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Think the above article is a bit of stretch?  Here’s a friendly parody:  Dear Presbyter, Bring Your Scroll to Church.

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From Time Magazine: School Has Become Too Hostile to Boys.

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Are you turned off by the insufferable, condescending tone and aggressively hostile attitude of Richard Dawkins and his “new atheist” followers?  This atheist agrees with you:   How atheists became the most colossally smug and annoying people on the planet.

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From Salon: What if the President Lied to Us?

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As the wise Queen Amidala once put it, let’s bring sanity and compassion back to the Senate: Mark Steyn for Senate.

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Do you support Conservative economics but sympathize with Liberal social values?  That probably makes you a “Libertarian populist.”  Ross Douthat opines on Libertarian Populism and Its Critics.

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From Christianity Today: Why We Call God Father.

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U2’s Bono has come out in support of Capitalism as the best means for helping the poor, rather than direct aid:  Pro Bono Capitalism.

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Warner Brothers announced this week that they are determined to turn their new Superman/Batman film into a disaster of Green Lantern proportions, ensuring Marvel’s continued box office domination over DC.

…Well, ok, they didn’t put it quite like that.  Here’s what they actually said: Ben Affleck is the New Batman.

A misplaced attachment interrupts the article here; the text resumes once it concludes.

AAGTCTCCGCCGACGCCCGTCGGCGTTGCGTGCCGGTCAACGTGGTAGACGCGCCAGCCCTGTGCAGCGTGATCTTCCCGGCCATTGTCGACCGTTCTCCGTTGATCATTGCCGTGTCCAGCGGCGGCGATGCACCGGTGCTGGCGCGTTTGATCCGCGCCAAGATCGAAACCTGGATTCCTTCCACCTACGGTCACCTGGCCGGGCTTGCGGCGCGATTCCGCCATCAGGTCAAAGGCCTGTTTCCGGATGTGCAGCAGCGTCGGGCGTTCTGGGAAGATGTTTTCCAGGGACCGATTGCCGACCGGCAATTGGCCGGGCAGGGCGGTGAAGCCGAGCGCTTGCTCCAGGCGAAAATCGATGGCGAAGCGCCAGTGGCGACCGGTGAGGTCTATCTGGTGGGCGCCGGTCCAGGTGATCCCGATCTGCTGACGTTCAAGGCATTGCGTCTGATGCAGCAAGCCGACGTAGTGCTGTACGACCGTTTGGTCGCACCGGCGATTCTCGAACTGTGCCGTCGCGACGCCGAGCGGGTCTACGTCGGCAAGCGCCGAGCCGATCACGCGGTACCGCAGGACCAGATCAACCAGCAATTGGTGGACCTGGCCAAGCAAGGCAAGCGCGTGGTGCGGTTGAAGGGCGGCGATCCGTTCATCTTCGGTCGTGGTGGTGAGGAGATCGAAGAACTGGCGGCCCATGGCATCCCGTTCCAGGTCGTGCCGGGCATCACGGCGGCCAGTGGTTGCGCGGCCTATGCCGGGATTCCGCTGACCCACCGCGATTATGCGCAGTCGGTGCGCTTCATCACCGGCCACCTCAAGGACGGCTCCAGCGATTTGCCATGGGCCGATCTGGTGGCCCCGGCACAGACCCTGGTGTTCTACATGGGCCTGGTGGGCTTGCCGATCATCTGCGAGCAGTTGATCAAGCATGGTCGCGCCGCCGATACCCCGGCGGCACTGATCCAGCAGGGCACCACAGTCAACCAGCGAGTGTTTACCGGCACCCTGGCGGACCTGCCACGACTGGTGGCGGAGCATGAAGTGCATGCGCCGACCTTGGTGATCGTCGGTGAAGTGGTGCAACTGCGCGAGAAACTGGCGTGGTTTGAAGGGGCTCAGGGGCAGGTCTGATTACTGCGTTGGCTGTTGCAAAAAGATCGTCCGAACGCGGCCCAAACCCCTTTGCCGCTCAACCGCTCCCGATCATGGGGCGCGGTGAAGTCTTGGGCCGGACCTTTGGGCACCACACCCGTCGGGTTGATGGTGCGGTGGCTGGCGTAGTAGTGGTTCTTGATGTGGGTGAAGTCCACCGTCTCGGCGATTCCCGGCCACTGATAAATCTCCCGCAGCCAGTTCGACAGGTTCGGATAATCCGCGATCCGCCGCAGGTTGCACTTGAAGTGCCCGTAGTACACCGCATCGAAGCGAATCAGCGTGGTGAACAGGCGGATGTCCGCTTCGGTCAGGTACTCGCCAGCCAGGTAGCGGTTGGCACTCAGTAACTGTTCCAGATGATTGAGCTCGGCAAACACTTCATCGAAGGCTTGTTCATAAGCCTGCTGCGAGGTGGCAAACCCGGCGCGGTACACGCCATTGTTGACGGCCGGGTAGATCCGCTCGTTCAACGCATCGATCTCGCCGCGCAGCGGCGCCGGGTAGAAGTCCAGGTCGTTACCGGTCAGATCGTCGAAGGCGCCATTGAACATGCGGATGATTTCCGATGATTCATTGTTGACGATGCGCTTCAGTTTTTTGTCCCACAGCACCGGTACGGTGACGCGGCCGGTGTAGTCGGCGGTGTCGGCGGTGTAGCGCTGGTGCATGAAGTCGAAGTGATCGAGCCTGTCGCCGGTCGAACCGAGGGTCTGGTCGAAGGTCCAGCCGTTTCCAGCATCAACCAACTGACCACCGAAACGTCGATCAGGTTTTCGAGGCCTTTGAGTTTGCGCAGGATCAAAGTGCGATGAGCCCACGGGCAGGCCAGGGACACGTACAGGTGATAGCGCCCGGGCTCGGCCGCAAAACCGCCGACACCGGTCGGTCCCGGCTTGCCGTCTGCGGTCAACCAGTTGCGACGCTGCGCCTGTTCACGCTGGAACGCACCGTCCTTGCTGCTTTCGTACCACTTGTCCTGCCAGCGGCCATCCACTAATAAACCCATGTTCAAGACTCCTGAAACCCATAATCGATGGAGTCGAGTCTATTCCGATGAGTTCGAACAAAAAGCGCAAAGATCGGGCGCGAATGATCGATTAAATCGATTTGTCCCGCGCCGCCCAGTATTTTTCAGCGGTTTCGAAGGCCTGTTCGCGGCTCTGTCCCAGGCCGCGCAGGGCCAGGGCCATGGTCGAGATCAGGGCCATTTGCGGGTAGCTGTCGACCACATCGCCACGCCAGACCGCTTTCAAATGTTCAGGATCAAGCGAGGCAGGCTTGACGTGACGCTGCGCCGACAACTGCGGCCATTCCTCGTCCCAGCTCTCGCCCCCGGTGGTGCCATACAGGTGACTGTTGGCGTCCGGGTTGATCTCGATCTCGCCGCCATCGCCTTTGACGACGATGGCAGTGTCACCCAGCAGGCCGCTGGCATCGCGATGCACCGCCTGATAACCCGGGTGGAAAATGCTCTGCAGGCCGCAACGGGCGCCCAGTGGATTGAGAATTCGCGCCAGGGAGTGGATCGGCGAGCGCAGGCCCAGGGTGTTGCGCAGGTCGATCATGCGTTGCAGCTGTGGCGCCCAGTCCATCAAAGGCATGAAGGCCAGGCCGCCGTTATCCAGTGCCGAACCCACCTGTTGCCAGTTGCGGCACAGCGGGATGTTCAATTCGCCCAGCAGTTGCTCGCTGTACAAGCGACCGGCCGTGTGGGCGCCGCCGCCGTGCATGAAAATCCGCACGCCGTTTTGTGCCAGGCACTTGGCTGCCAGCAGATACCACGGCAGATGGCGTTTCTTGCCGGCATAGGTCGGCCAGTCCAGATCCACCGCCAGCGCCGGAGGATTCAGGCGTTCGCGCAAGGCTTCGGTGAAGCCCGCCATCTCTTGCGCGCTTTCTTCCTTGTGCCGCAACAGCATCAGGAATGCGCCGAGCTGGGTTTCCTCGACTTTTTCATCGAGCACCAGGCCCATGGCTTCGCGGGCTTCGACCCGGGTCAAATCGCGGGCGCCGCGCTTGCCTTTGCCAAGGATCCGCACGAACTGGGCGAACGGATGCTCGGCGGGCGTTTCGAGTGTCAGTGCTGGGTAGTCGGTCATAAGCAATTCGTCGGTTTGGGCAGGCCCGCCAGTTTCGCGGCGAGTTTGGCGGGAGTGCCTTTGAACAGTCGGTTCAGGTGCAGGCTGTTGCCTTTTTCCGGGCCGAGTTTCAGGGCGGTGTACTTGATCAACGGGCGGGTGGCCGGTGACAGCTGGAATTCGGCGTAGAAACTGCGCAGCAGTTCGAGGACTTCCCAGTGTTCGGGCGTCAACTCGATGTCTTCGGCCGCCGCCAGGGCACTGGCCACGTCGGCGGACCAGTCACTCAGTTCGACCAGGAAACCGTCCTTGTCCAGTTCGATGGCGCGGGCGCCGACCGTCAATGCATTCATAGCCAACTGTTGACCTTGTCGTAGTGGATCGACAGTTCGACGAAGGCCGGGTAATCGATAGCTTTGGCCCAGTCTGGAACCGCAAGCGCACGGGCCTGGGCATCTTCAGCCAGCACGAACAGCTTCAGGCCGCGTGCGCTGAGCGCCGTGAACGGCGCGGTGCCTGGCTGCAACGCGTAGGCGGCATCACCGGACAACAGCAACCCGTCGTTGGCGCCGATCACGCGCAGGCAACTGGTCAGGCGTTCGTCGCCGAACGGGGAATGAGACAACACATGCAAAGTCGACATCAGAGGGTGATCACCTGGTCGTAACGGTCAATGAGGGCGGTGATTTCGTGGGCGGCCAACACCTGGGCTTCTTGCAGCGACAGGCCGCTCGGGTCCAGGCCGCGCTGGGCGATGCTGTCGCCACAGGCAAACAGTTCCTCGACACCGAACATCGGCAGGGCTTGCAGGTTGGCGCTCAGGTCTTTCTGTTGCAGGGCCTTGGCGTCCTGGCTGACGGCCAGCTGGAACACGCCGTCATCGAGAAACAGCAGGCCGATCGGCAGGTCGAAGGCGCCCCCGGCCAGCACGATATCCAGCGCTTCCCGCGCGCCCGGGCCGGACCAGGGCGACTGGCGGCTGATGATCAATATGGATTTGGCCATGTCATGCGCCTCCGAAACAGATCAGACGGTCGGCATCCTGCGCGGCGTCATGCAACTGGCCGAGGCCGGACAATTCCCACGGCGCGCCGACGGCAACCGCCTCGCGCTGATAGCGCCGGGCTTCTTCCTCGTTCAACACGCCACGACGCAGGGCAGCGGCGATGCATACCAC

UPDATE:  I’m not happy about Ben Affleck being cast as Batman, but this is just ridiculous:  Petition Filed On White House Website to Recast Batman.

 

Vinoth Ramachandra and Theology from the Global Church

I was doing some research on short-term missions when I found a blog by Vinoth Ramachandra, a Christian writer in Sri Lanka. He has studied and traveled in Europe, done extensive ministry in South Asia, and he has written cogent criticism of Christianity as it is received in the non-Western world. He clearly and accurately writes things that the West needs to hear, both praising the good and condemning the bad. Incisively addressing everything from the War on Terror, whistleblowers in the US government, and US foreign policy to relations between Western and Eastern Christians, missionary work done badly, and the influence of media on relations in the Church worldwide, Ramachandra is an intelligent voice from the “other side” of world Christianity. Continue reading Vinoth Ramachandra and Theology from the Global Church

For You And For Your Children